21.09.2016_No187 / News in Brief

Japan Nuclear Shutdown Has Led To More Fossil Fuel Use, Increased Imports And High Prices, Says IEA

Policies & Politics

The Ohi nuclear power station in Japan.

21 Sep (NucNet): The gradual shutdown of all 48 nuclear power reactors in Japan following the March 2011 Fukushima-Daiichi accident has led to a significant rise in fossil fuels use, increased fuel imports and rising carbon dioxide emissions the International Energy Agency says in a report published today. The nuclear shutdown has also brought electricity prices to “unsustainable levels”. The report, ‘Energy Policies of IEA Countries - Japan Review 2016’, says Japan’s energy policy has been dominated in recent years by its efforts to overcome the fallout from the 2011 earthquake and tsunami and the subsequent Fukushima-Daiichi accident. The report urges the government to facilitate restarting nuclear power plants, once safety is assured, to contribute to a “secure, low-cost and low-carbon electricity supply”. The report says the government should ensure that the regulator, the Nuclear Regulation Authority, has all the tools necessary to retain experienced staff, recruit new staff and continue training. The government should encourage industry efforts to benefit from international assistance in order to establish and maintain “a strong culture of safety that is championed and consistently reinforced by senior managers and practised by all staff members”. According to the report, some 19,000 lives were lost as a direct result of the earthquake and tsunami, but no loss of life has been reported as a result of the radiation releases resulting from the nuclear accident, although there remains “some uncertainty” about the health impact of long-term exposure to low levels of radiation. However, the evacuation of over 150,000 inhabitants from the affected area disrupted the lives of evacuees, causing enormous stress and loss of life, the report says. Japan now has 43 commercially operable reactor units, five that were permanently shut down in 2015, and 24 in the process of restart approvals. The first two reactors, Sendai-1 and Sendai-2, restarted in the second half of 2015. The report is online: http://bit.ly/2ctr8Vs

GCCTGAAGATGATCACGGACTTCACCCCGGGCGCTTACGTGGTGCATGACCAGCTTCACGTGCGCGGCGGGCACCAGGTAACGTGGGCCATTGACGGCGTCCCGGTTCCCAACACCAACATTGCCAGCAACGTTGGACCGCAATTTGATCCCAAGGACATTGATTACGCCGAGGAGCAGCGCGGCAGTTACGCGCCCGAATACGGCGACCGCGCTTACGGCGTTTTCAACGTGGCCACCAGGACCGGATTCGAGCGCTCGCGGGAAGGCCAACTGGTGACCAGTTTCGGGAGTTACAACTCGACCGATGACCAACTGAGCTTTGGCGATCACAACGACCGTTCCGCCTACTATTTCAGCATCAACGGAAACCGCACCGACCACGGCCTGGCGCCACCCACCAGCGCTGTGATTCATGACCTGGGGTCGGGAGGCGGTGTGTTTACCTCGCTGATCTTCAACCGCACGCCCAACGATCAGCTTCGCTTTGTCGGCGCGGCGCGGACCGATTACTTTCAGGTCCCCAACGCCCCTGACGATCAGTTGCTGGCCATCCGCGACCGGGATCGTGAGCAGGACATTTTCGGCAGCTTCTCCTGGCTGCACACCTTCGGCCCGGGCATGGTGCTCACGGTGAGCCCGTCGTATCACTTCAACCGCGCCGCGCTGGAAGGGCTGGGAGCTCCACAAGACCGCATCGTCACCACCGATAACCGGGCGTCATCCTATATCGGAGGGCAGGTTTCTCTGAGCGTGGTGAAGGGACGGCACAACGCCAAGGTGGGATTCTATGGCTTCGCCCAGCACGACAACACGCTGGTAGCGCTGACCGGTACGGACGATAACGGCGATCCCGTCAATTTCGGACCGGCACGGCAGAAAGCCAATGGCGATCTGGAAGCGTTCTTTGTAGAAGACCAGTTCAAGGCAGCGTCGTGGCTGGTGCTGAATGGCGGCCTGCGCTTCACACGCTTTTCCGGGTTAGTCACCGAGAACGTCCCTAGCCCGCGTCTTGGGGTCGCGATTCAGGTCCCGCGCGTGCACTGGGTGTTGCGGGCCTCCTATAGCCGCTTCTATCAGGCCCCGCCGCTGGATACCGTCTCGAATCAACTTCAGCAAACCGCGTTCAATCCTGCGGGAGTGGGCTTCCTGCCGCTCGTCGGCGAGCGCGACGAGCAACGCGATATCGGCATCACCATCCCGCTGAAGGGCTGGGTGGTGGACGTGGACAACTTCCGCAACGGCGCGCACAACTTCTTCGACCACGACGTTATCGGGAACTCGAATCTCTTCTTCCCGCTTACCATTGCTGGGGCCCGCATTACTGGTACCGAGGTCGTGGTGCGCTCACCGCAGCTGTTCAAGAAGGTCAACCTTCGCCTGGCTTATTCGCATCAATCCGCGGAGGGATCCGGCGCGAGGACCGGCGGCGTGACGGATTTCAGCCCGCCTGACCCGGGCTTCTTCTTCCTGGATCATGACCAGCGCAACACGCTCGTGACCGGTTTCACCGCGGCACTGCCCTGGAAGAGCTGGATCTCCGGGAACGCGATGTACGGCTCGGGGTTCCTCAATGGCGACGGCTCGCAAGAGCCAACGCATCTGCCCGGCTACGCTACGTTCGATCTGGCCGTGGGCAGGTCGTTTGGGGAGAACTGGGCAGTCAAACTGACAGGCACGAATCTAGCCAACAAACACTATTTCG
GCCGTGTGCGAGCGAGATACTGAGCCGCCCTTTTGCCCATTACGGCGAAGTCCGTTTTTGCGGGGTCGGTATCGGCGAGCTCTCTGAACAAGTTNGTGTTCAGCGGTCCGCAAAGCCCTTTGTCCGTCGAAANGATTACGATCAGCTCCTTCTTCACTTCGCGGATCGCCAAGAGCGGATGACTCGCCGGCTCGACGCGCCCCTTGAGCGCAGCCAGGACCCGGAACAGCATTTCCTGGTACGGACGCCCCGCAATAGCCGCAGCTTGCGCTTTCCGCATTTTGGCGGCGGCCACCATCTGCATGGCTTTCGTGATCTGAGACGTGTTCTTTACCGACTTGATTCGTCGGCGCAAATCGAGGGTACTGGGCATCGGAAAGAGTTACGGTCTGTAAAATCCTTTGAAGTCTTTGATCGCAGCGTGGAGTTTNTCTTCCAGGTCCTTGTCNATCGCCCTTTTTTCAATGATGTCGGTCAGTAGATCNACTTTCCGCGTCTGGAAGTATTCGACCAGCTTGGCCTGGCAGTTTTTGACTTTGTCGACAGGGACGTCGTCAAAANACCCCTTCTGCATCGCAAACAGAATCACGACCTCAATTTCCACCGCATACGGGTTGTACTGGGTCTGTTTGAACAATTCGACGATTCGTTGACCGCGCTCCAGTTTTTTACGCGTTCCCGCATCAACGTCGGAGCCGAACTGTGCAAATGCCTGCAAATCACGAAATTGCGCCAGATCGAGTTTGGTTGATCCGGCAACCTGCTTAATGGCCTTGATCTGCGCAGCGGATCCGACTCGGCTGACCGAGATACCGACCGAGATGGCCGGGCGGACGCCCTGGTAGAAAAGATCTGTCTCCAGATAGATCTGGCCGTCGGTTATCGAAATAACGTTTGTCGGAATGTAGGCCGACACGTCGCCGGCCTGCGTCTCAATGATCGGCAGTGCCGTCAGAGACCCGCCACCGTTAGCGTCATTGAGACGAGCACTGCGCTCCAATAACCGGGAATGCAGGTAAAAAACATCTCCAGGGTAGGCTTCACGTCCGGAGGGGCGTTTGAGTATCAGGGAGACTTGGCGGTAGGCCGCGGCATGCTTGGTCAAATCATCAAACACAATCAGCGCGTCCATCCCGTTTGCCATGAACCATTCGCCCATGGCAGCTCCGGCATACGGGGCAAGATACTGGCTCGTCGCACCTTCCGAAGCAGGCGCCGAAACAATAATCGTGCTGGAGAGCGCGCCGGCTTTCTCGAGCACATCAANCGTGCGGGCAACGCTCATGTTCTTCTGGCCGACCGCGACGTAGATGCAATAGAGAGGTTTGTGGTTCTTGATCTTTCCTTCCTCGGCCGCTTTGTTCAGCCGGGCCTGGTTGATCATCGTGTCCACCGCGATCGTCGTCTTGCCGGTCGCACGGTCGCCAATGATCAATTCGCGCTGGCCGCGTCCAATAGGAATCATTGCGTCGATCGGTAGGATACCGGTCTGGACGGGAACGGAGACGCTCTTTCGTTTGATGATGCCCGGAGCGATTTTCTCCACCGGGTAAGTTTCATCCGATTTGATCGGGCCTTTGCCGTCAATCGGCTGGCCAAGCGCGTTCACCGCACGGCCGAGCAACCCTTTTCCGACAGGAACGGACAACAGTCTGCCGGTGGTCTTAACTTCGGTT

Related reports in the NucNet database (available to subscribers):

  • Nuclear Restarts Play Role In CO2 Emission Reduction In Japan, Report Says (News in Brief No.183, 15 September 2016)

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